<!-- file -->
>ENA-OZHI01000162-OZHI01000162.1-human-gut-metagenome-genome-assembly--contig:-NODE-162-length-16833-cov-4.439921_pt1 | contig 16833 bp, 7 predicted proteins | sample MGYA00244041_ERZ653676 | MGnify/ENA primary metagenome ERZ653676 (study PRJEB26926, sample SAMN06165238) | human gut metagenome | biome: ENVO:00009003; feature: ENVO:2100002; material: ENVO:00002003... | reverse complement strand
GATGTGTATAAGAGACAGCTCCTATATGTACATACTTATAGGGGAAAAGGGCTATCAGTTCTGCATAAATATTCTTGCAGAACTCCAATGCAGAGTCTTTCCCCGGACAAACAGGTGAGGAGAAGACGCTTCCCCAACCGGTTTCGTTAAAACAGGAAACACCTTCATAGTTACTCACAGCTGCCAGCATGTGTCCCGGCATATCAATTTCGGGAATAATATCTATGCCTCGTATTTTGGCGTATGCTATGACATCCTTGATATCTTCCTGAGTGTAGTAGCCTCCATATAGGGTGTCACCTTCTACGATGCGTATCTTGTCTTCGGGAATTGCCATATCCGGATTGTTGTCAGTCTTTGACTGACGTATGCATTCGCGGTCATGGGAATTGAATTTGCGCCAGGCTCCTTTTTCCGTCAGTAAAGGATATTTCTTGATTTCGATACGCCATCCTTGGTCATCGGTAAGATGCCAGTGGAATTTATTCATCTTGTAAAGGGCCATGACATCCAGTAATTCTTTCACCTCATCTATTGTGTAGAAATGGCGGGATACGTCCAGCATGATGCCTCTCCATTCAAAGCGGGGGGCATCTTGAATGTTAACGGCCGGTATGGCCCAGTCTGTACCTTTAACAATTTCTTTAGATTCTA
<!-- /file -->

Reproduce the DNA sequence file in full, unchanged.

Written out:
>ENA-OZHI01000162-OZHI01000162.1-human-gut-metagenome-genome-assembly--contig:-NODE-162-length-16833-cov-4.439921_pt1 | contig 16833 bp, 7 predicted proteins | sample MGYA00244041_ERZ653676 | MGnify/ENA primary metagenome ERZ653676 (study PRJEB26926, sample SAMN06165238) | human gut metagenome | biome: ENVO:00009003; feature: ENVO:2100002; material: ENVO:00002003... | reverse complement strand
GATGTGTATAAGAGACAGCTCCTATATGTACATACTTATAGGGGAAAAGGGCTATCAGTTCTGCATAAATATTCTTGCAGAACTCCAATGCAGAGTCTTTCCCCGGACAAACAGGTGAGGAGAAGACGCTTCCCCAACCGGTTTCGTTAAAACAGGAAACACCTTCATAGTTACTCACAGCTGCCAGCATGTGTCCCGGCATATCAATTTCGGGAATAATATCTATGCCTCGTATTTTGGCGTATGCTATGACATCCTTGATATCTTCCTGAGTGTAGTAGCCTCCATATAGGGTGTCACCTTCTACGATGCGTATCTTGTCTTCGGGAATTGCCATATCCGGATTGTTGTCAGTCTTTGACTGACGTATGCATTCGCGGTCATGGGAATTGAATTTGCGCCAGGCTCCTTTTTCCGTCAGTAAAGGATATTTCTTGATTTCGATACGCCATCCTTGGTCATCGGTAAGATGCCAGTGGAATTTATTCATCTTGTAAAGGGCCATGACATCCAGTAATTCTTTCACCTCATCTATTGTGTAGAAATGGCGGGATACGTCCAGCATGATGCCTCTCCATTCAAAGCGGGGGGCATCTTGAATGTTAACGGCCGGTATGGCCCAGTCTGTACCTTTAACAATTTCTTTAGATTCTA